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Air which does not know about corrupting
or the state of the nation breathes you in
to tussock and out to plains statement
running away from the mountains.
Roads which connect one scheme to another
look across a century and a score of years
to the gunfighters’ redoubt,
the last pitched battle.
Te Porere was not well designed:
Te Kooti did not understand his limits.
He was outsmarted, and outgunned.
Thirty-seven were killed, thirty women and kids taken.
Government had four dead, four wounded.
Those are facts of the matter.
Visiting Te Porere you feel unduly exposed.
That you are tested? This may be.
Or disillusioned? On the contrary, it is more
like locating (if only briefly) in a heartland
somewhere continental where memory spreads wider,
talk of romance or pity is irrelevant.
Logically, you realise the scale’s all wrong.
Nonetheless, you could be persuaded.
                                                                      28. 10. 88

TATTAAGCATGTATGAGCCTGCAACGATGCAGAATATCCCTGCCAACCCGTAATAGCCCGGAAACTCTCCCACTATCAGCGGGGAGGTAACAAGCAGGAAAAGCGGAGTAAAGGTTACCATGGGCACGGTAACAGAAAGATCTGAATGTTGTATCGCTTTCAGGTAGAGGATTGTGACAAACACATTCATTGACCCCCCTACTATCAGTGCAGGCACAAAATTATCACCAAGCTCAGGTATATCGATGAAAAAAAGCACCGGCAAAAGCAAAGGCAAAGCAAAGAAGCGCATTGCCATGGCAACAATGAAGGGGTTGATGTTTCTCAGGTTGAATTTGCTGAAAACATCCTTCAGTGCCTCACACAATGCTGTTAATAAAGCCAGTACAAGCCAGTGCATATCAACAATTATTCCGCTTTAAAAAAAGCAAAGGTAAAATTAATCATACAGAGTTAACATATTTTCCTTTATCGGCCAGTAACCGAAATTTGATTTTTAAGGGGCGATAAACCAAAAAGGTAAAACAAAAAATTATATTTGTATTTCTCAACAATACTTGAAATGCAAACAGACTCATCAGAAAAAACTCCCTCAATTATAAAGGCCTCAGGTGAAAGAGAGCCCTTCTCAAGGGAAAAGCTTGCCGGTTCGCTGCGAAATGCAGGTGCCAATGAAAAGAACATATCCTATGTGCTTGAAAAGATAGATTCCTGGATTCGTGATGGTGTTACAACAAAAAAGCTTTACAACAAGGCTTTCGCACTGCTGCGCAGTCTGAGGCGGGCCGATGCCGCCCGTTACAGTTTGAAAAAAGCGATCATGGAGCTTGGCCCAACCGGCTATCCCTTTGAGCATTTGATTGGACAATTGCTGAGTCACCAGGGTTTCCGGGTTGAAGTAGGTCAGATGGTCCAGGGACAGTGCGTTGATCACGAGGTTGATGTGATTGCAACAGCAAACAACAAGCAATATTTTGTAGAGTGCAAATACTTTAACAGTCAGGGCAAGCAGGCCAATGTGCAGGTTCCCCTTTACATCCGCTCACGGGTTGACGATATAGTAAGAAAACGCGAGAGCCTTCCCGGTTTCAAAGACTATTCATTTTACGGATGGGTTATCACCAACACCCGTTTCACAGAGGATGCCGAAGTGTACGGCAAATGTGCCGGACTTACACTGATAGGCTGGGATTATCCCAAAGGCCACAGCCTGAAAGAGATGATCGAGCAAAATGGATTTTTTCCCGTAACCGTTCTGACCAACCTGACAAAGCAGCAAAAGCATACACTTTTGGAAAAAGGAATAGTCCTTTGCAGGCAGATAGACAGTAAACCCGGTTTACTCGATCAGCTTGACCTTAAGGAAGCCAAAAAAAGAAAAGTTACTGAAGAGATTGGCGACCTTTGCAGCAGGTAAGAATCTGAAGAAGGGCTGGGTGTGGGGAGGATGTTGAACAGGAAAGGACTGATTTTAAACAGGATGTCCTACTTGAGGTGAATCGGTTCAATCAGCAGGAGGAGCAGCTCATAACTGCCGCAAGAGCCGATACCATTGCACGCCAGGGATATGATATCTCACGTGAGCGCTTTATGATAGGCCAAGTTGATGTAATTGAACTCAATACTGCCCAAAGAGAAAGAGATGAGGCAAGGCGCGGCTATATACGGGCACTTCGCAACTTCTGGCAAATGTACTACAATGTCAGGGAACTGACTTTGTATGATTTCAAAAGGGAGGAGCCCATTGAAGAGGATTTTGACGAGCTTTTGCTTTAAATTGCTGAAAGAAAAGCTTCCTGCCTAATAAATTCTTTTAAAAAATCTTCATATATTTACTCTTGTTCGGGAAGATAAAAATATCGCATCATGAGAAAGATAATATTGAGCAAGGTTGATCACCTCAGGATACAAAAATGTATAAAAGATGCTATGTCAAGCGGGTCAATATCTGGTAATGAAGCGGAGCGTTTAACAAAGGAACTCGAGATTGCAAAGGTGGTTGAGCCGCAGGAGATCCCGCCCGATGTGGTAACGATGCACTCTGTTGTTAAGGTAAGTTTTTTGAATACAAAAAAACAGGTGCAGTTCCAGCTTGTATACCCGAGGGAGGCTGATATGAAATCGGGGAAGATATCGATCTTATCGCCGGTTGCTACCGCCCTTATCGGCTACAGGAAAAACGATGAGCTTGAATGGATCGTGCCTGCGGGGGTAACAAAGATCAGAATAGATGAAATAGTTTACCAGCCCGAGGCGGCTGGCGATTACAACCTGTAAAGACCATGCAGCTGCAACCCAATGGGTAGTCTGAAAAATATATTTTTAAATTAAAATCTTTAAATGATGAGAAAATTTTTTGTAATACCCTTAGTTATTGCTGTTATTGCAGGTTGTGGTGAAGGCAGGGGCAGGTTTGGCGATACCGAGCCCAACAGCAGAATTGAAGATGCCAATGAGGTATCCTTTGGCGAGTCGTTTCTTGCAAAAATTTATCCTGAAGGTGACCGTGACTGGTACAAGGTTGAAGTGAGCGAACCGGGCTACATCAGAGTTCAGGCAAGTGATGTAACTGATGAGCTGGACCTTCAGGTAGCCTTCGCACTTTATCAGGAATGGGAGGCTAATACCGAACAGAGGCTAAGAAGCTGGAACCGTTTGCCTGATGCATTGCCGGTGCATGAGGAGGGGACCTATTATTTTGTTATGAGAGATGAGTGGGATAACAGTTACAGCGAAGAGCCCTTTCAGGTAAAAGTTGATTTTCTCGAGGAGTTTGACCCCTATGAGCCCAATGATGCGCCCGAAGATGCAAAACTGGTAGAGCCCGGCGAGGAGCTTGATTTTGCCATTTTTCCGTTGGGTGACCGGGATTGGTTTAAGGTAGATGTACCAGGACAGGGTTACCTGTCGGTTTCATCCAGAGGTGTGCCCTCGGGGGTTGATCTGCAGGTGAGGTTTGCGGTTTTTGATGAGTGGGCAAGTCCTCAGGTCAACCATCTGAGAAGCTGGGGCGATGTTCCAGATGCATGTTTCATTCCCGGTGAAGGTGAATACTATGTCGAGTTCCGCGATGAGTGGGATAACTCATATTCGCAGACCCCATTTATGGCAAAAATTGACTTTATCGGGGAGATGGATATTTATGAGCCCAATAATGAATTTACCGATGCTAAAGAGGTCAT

Editor's note
Te Porere: first publication; Te Porere, on the upper Wanganui River was site of the ‘last pitched battle’ of the New Zealand Wars between government troops under Colonel McDonnell and Te Kooti; Te Kooti Arikirangi Te Turuki (c.1820 - 1891) was a remarkable Maori leader and the founder of the Ringatu religion; the source of much of the material about To Kooti seems to have been J.C. Andersen and G.C Petersen, The Mair Family (1956); they, in turn, relied on Mair’s Reminiscences, 1923, and accounts from Mair published in various works by James Cowan
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